It steadies your blood sugar

Compounds within avocado seed tea called flavanoids have been shown to help regulate energy-sapping blood sugar swings and dips. In fact, a study found these flavanoids reduce sugar absorption and increase insulin secretion in diabetes patients.

And avocado seeds’ chlorogenic acid plays a role in steadying blood sugar, too. “It’s been shown to increase the GLP-1 hormone, which increases blood insulin levels and slows down gastric emptying, making you feel fuller,” Lombera says. GLP-1’s effects on regulating blood sugar and aiding weight loss are well-known. A class of drugs called GLP-1 antagonists mimic the hormone’s actions by increasing insulin production after someone eats. (Click through to our sister site to discover how natural GLP-1 alternatives speed weight loss.)

GLP-1, as impacted by avocado seed tea

Homemade vs. store-bought avocado seed tea

Ready to tap into the healing power of avocado seed tea? Both freshly-brewed avocado seed tea and store-bought varieties deliver the same health benefits. The difference: homemade brews cost just pennies per cup, but take a little more time to make. That’s because you have to let avocado seeds dry for at least three days before using them in tea. Lombera says fresh avocado seeds are rich in phytochemicals that can potentially be harmful in high doses. “If you don’t have time to dry and boil the seeds, buying them is an easier option.”

You can buy pre-made avocado seed teabags or powdered tea. “I personally recommend NutriCargo’s Avocado Pit Powder,” says Lombera. “I suggest this brand because all of their products undergo weekly testing for microbial pathogens and heavy metals. Since many companies sell tea made from avocado leaves, make sure the tea or powder you buy is derived from the seed/pit.” Try: NutriCargo Avocado Pit Power (Buy from, $9.99).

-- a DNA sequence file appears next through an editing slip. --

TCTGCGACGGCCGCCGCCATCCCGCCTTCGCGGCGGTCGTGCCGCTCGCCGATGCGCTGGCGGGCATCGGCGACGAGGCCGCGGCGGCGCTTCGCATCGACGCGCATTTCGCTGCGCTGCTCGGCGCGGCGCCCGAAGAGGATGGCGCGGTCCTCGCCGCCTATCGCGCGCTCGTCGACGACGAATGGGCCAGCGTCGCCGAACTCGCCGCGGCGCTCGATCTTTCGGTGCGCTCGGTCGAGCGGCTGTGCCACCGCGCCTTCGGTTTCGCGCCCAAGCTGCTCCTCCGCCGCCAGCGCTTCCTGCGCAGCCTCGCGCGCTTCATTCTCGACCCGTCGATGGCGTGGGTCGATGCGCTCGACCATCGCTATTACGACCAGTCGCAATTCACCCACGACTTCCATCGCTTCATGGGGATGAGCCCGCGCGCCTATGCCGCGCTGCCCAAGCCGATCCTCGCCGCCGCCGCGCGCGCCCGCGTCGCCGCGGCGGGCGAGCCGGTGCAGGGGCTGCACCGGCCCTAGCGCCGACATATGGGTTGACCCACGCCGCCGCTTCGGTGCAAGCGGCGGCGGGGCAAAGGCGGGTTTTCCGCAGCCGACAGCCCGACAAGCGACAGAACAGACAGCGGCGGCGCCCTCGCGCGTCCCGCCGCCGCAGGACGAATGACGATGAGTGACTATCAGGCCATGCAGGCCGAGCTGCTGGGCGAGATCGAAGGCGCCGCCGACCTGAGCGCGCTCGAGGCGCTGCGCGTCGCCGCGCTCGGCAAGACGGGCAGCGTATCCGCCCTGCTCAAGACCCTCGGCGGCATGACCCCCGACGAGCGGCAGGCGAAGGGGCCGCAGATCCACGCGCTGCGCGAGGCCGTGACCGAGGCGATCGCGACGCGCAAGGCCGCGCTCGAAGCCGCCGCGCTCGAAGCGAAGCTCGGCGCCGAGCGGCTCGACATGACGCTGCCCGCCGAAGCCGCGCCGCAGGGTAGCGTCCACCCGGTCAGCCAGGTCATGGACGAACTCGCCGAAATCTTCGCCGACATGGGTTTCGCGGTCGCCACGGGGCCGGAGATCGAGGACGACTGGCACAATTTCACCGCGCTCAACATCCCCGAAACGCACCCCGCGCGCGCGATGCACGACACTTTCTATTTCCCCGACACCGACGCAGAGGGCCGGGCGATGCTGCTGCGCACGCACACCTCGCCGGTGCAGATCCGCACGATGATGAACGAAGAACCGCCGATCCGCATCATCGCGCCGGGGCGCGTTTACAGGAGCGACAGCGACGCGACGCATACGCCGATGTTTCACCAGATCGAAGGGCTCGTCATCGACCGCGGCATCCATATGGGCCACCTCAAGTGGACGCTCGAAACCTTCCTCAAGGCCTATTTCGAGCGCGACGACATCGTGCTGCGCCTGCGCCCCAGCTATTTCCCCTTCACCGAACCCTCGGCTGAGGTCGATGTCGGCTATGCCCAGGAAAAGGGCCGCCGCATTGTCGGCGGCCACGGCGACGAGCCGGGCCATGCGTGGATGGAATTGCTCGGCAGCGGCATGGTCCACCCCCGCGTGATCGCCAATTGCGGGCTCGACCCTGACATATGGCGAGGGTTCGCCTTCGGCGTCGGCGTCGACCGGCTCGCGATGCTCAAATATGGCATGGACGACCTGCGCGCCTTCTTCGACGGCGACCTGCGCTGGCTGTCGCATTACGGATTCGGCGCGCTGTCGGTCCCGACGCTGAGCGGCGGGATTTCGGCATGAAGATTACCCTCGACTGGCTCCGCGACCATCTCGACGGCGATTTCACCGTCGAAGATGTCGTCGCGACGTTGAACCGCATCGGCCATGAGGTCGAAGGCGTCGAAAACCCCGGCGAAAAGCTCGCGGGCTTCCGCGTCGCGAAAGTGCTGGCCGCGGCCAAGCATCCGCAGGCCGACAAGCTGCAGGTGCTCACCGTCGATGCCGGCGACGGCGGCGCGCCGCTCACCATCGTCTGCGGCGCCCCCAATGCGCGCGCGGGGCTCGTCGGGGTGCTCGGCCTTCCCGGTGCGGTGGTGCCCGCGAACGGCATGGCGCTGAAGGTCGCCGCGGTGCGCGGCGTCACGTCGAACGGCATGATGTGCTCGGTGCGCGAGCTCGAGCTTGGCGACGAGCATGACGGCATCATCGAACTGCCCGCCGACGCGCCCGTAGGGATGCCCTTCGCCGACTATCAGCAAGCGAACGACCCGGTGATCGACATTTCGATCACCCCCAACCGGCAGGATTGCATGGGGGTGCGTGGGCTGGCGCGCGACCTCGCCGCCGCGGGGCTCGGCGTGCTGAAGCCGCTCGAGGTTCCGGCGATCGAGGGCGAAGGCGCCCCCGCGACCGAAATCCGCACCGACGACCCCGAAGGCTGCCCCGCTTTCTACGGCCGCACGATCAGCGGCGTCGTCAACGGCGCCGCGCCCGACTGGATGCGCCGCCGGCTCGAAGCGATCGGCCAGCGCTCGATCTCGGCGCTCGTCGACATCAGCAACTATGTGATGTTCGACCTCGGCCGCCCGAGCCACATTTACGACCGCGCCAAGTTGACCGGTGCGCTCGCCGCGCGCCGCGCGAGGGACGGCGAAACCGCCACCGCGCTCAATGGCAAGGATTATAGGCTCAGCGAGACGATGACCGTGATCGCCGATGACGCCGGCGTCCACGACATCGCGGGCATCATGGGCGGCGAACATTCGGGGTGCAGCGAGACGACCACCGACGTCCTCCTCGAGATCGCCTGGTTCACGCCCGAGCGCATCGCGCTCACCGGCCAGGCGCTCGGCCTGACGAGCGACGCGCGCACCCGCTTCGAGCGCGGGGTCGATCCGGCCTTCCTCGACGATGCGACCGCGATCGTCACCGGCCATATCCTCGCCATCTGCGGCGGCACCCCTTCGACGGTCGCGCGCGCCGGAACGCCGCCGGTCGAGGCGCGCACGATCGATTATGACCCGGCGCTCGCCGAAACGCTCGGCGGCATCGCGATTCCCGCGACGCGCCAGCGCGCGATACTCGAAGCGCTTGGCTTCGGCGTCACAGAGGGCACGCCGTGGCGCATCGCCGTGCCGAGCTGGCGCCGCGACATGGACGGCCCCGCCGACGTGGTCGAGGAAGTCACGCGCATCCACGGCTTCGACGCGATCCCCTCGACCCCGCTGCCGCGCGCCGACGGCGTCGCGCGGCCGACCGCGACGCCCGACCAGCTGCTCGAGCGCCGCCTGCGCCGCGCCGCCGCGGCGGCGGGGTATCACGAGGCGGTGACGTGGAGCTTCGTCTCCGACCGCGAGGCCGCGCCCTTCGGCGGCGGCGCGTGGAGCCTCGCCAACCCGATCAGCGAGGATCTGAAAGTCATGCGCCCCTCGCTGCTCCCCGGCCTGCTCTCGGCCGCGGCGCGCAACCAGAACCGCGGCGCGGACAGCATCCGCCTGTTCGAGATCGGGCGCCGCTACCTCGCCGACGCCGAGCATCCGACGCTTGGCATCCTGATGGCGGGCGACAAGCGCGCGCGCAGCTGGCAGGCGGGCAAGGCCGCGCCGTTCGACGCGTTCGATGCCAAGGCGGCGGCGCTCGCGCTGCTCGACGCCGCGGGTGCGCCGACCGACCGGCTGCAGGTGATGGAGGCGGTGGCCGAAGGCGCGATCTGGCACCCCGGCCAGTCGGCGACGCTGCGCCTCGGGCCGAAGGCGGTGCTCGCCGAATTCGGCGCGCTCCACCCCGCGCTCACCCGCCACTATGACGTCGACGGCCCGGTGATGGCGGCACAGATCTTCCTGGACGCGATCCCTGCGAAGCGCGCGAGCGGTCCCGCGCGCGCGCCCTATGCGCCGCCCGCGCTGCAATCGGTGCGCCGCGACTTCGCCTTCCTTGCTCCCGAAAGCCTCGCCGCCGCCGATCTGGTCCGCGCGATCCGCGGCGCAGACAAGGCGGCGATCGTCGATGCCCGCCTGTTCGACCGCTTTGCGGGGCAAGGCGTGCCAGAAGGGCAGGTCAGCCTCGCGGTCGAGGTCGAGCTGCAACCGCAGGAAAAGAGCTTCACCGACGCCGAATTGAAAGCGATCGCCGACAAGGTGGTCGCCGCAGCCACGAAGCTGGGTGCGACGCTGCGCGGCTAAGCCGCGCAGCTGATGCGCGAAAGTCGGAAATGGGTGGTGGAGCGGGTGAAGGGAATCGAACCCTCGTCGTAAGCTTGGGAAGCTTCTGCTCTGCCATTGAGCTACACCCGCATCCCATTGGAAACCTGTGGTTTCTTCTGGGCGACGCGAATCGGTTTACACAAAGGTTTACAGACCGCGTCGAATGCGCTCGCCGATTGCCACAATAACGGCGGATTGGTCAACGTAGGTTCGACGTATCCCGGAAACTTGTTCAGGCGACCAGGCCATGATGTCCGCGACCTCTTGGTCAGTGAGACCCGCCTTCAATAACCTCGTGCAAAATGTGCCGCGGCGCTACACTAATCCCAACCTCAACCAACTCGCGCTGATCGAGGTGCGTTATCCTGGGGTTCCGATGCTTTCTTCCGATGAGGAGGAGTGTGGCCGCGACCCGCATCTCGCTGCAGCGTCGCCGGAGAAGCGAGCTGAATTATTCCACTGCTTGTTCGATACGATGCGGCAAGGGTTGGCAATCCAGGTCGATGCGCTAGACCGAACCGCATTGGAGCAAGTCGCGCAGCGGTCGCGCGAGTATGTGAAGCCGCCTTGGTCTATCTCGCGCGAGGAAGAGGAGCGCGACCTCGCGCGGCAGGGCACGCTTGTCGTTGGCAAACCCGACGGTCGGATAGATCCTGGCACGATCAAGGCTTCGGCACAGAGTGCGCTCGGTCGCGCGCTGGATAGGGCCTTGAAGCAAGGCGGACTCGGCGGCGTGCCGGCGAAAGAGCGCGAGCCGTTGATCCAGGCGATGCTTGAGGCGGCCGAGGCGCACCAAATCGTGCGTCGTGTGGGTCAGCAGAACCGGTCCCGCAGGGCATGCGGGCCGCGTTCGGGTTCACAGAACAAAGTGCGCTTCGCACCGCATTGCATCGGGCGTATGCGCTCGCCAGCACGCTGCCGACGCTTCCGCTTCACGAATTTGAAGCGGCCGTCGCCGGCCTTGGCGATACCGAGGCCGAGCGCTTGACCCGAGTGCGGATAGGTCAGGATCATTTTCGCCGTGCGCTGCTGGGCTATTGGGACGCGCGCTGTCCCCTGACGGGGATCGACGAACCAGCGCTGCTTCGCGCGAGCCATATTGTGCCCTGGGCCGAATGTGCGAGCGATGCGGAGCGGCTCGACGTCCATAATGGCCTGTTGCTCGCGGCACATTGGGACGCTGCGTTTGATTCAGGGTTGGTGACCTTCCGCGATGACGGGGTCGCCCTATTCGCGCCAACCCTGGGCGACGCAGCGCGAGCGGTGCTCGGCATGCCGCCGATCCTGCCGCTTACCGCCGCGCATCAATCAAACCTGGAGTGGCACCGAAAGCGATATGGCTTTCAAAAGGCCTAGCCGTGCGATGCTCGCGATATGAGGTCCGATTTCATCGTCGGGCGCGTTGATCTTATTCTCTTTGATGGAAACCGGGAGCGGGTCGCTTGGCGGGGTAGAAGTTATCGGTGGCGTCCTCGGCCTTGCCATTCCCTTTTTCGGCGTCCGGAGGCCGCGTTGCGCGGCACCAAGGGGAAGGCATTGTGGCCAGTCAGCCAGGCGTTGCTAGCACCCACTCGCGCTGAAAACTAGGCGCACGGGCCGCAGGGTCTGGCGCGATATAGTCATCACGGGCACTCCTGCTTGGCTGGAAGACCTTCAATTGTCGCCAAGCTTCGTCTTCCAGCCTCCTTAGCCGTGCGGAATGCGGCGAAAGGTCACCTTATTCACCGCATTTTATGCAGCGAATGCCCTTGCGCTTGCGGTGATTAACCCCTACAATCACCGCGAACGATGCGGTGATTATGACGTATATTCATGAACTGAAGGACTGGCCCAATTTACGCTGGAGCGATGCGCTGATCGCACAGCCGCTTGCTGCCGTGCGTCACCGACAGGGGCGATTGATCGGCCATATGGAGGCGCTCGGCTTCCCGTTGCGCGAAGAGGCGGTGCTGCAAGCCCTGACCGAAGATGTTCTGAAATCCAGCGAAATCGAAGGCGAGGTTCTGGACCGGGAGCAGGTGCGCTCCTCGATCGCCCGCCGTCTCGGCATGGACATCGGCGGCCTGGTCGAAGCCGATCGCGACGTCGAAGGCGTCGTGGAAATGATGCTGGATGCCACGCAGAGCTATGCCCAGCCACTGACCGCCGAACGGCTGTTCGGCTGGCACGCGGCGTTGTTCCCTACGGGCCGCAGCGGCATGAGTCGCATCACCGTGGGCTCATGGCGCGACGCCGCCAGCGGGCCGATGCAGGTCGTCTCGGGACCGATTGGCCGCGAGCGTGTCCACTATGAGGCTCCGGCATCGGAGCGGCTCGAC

How much avocado seed tea you should drink daily

Avocado seed tea has powerful nutritional properties, but “there are concerns that some of the plant compounds in avocado seed could potentially be harmful,” explains Dr. Ruder. “Safety tests are in the early stages. So, if you’re going to try avocado seed tea, I wouldn’t overdo it and recommend sticking to one cup per day.”

Lombera concurs, noting that “drinking one cup has been shown to provide benefits. Since avocado seeds are so high in nutrients, you don’t need to drink any more than that.”

While avocado seed tea is widely enjoyed by most folks, there are few who should steer clear of the brew. Of course, anyone with an avocado intolerance or allergy should avoid avocado seed tea, says Dr. Ruder. “Also, avocado contains small to moderate amounts of vitamin K, which may interact with blood-thinning medications like Warfarin. So, if you’re on a blood thinner, consult with your doctor first,” Dr. Ruder adds.

How to make avocado seed tea at home

Making avocado seed tea is easy and takes less than 15 minutes once you have your ingredients ready. “The avocado seed can impart a subtle bitterness to the tea,” says Dr. Ruder. “You’ll probably want to add a little sweetener like honey, or warm spices like cinnamon or ginger, to balance the flavor profile.” And as a fun bonus, “when you make your own avocado seed tea, the water turns a pinkish hue due to the polyphenols being released from the seeds,” Lombera adds.

What you’ll need:

  • One or two avocado seeds (pits) that have dried for at least 3 days
  • 3-4 cups of water
  • Honey and spice to taste

To do:

  • Rinse the avocado seeds in cool tap water to remove any debris.
  • Add the seeds and water to a tea kettle or small saucepan, then bring to a boil for 5 to 10 minutes or until soft.
  • Remove the skin, then grate or slice the soft, boiled avocado seeds into smaller pieces. Return to the kettle or saucepan and boil for another 10 minutes.
  • Remove from heat, then strain brewed tea into a mug. Sweeten with honey or spices to taste.

Read on to discover more ways avocados improve your health:

Leftover avocado? Check out some of our favorite recipes:

This content is not a substitute for professional medical advice or diagnosis. Always consult your physician before pursuing any treatment plan.